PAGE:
In order to reverse the damage caused by the Covid-19 across all sectors of the Nigerian economy, stakeholders at the fourth People Expertise and Excellence Foundation (PEEF) virtual conference have reiterated the need for the country to focus on building a knowledge-driven economy.
This, according to them, would make the nation align to global economies that have turned around their fortunes through strategic leadership and deployment of professional skills of its citizenry.
Speaking at the event with the theme, “Strategic Leadership for Economic Rejuvenation,” a former Vice Presidential candidate, Mr. Peter Obi, said the current challenge experienced by Nigeria was as a result of cumulative problems added to the fallout of the pandemic.
He, however, said the stimulus package put out by federal government for a population of about 200 million was grossly inadequate as compared to other nations of Nigeria’s size.
He added: “Every nation that we are comparable to have been able to come up with a stimulus package between four to 10 per cent of their Gross Domestic Product (GDP).
“India is doing $300 billion, which is about 10 percent of their GDP; Indonesia with 255 million people is coming up with $65 billion; Vietnam $26 billion for 100 million population; Philippine is doing $20 billion; and Bangladesh $15 billion.
“In Nigeria, where we are supposed to be the largest economy, our total package is N2.3 trillion. This in monetary terms means total package amounting to $5.5 billion.
“South Africa alone is coming with about $26 billion and in fact, for their SME they are setting aside $5.5 billion, for new job creation it is about $2 billion and for protection of job they are doing $5.5 billion.”
Speaking about building a post Covid-19 economy, Obi said: “This is time to change and everybody now has to be productive and the government must now have to turn around the economy from being a consumption-driven to been productive one.
“We now need to formulate articulated fiscal and monetary policies that would be rigorously implemented and monitored.
“With Covid-19, the situation brought all these huge problems to the fore and showed clearly the cumulative effect of leadership failure over the years in our nation where we have not invested in critical development areas like education, health, infrastructure and Small, Medium and Enterprises (SMEs).”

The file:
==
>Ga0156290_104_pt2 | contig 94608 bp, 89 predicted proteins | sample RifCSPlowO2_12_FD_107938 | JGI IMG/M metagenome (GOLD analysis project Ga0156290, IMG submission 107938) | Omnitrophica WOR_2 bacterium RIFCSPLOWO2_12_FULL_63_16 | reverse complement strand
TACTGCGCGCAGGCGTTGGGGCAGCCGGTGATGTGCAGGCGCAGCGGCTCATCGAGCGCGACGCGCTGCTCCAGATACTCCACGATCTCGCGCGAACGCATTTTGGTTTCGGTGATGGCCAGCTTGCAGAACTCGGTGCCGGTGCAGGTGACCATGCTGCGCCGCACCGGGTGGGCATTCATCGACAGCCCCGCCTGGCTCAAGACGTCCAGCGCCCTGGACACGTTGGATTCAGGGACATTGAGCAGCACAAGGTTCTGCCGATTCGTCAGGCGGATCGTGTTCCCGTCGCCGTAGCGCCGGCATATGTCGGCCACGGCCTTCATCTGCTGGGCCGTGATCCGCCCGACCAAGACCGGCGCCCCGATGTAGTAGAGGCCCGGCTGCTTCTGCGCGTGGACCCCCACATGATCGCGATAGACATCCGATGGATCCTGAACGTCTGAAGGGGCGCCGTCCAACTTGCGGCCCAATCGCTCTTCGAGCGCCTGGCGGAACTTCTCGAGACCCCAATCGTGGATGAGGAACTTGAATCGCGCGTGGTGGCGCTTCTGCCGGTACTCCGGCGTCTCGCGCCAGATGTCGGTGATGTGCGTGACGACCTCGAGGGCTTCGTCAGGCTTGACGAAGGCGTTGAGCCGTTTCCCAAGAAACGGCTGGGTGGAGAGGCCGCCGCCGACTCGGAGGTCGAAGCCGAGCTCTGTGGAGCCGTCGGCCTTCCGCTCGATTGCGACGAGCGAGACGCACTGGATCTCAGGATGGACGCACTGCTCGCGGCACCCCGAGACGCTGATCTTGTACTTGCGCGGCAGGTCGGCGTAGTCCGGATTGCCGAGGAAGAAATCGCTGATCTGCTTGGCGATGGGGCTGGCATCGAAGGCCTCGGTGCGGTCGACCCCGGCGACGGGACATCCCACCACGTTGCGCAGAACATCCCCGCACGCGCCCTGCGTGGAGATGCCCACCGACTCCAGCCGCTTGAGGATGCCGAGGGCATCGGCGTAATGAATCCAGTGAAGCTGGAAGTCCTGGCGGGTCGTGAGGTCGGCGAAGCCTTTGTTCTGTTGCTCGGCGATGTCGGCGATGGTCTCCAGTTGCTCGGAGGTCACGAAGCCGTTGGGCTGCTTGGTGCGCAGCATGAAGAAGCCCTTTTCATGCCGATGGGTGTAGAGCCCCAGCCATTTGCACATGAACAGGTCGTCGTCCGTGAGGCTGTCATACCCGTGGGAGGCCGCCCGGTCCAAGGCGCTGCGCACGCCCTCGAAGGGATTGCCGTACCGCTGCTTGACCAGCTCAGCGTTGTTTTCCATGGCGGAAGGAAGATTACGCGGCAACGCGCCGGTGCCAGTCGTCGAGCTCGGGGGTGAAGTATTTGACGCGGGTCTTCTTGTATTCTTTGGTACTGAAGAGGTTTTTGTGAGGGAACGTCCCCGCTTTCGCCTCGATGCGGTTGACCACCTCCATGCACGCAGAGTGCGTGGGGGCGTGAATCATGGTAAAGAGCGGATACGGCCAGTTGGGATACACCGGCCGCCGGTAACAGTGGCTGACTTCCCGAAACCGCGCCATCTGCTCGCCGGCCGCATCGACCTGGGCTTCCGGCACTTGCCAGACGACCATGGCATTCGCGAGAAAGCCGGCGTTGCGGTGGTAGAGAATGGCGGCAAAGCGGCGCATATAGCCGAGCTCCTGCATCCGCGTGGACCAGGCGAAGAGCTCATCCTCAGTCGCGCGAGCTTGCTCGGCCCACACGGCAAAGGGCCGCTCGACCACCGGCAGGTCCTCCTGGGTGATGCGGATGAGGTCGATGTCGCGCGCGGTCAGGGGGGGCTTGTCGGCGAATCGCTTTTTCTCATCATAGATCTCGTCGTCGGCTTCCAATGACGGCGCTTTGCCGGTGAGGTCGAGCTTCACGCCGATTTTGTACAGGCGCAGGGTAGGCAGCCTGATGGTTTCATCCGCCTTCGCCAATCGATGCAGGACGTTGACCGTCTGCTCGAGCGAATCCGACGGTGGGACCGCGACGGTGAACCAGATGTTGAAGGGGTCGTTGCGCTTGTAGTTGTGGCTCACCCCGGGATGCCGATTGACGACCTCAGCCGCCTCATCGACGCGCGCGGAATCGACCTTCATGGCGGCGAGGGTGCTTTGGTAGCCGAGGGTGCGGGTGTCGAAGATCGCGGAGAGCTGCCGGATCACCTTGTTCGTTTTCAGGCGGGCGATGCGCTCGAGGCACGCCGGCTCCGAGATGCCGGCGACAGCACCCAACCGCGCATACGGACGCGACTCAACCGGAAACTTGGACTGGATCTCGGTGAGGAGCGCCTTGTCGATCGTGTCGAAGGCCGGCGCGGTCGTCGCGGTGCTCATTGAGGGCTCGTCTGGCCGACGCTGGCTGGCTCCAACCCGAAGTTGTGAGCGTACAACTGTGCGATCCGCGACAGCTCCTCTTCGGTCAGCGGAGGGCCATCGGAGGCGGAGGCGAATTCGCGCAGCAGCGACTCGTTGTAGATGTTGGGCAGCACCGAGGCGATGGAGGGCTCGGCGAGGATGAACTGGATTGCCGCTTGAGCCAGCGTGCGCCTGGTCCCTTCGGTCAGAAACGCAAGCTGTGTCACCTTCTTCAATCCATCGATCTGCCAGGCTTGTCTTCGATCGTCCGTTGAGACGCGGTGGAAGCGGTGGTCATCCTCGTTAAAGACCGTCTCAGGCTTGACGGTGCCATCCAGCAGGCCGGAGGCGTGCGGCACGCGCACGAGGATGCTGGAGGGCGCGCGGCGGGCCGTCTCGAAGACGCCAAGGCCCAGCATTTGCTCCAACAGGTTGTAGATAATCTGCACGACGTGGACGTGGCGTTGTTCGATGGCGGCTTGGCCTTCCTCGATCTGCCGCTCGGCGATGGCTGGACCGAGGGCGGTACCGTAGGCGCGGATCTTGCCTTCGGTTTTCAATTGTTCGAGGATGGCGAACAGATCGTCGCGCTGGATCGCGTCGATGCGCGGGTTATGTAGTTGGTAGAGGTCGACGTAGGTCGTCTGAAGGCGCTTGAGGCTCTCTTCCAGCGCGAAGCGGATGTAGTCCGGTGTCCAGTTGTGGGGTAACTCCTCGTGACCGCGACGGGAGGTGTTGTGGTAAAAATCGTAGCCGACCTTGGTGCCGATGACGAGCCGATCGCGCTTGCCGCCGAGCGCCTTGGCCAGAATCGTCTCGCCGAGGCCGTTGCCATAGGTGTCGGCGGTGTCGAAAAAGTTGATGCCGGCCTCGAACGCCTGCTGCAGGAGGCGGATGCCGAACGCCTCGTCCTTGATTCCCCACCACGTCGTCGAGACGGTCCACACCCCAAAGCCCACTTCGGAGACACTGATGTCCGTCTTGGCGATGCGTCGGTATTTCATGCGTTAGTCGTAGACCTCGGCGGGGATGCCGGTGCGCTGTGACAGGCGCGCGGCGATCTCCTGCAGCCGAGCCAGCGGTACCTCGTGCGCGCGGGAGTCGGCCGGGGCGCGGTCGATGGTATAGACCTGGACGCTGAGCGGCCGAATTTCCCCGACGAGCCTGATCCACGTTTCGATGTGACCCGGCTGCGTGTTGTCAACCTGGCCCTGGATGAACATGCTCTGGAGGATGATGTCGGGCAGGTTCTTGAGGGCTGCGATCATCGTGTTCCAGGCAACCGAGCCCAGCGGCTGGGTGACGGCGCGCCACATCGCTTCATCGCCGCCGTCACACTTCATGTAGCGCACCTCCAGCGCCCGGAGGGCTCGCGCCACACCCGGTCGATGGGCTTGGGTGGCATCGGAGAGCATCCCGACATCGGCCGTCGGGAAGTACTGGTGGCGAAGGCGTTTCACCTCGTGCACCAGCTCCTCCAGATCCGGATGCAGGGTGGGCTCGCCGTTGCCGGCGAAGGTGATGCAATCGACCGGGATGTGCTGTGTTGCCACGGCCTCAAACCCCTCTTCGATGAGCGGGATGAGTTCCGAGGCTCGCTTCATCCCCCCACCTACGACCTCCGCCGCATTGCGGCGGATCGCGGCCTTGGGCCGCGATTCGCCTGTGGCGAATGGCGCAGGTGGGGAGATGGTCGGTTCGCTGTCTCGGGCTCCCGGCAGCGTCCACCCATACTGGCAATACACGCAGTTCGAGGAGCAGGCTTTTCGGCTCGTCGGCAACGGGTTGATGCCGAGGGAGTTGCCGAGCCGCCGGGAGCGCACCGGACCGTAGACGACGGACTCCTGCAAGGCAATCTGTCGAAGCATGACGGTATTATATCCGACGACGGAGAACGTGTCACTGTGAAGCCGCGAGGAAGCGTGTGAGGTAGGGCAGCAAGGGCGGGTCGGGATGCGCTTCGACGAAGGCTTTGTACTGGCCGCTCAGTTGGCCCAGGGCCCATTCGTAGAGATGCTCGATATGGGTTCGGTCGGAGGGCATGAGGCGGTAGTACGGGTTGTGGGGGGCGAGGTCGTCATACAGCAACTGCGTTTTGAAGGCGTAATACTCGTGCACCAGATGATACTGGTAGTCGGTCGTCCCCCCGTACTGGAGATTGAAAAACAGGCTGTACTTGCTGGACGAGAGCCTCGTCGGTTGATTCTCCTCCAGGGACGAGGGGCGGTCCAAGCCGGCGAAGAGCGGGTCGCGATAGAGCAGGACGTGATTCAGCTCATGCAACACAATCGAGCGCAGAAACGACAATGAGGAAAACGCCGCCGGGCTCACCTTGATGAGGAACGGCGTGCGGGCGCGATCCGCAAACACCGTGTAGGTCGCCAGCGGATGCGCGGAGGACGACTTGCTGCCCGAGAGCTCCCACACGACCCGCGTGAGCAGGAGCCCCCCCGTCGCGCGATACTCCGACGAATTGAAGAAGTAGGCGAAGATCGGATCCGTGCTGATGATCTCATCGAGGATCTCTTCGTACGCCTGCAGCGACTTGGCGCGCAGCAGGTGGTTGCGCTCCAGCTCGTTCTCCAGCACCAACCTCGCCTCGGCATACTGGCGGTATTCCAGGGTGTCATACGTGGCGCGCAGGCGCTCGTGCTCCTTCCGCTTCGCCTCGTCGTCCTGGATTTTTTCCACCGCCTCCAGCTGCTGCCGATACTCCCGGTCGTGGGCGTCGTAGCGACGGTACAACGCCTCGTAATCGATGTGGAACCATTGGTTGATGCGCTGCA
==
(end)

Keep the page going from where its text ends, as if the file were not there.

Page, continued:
Earlier, in his opening remarks, the BOT Chairman, PEEF, Abdullahi Bukar, said there was need to, “draw up plans that maximise local content in goods and services and develop meaningful trade relationships, internally, regionally and with our friends all over the world, by creating a strong economy where we will be importing labour instead of exporting it, we will be exporting products, not commodities.”
“This will not happen in a day, but we must conceive and articulate the keystrokes quickly and set out a road map that is sustainable. Many countries have done this. Why not us? The most important point is to yes,” he added.
On his part, former Attorney General of the Federation, Chief Bayo Ojo, said in trying to rejuvenate the economy, Nigeria needs to revitalise the banking sector to enable it to lend to the real sector of the economy for growth and development.
He advised the CBN to continue to stabilise the exchange rate while creating the right markets and pricing mechanism for farmers’ produce to motivate them and to enable them to get value for their labour.
“We must place emphasis on knowledge economy and stop the rent-based and consumption-driven economy that we have been operating and get us focused strategically on wealth creation through the promotion of innovative ideas that will attract private capital to drive our economic development agenda,” he said.
For the nation to develop its productive base, Prof. Pat Utomi, in his contribution, said: “Nigeria should develop its economy where it has comparative advantage as was done by modern economies such as Singapore, Malaysia and Brazil.”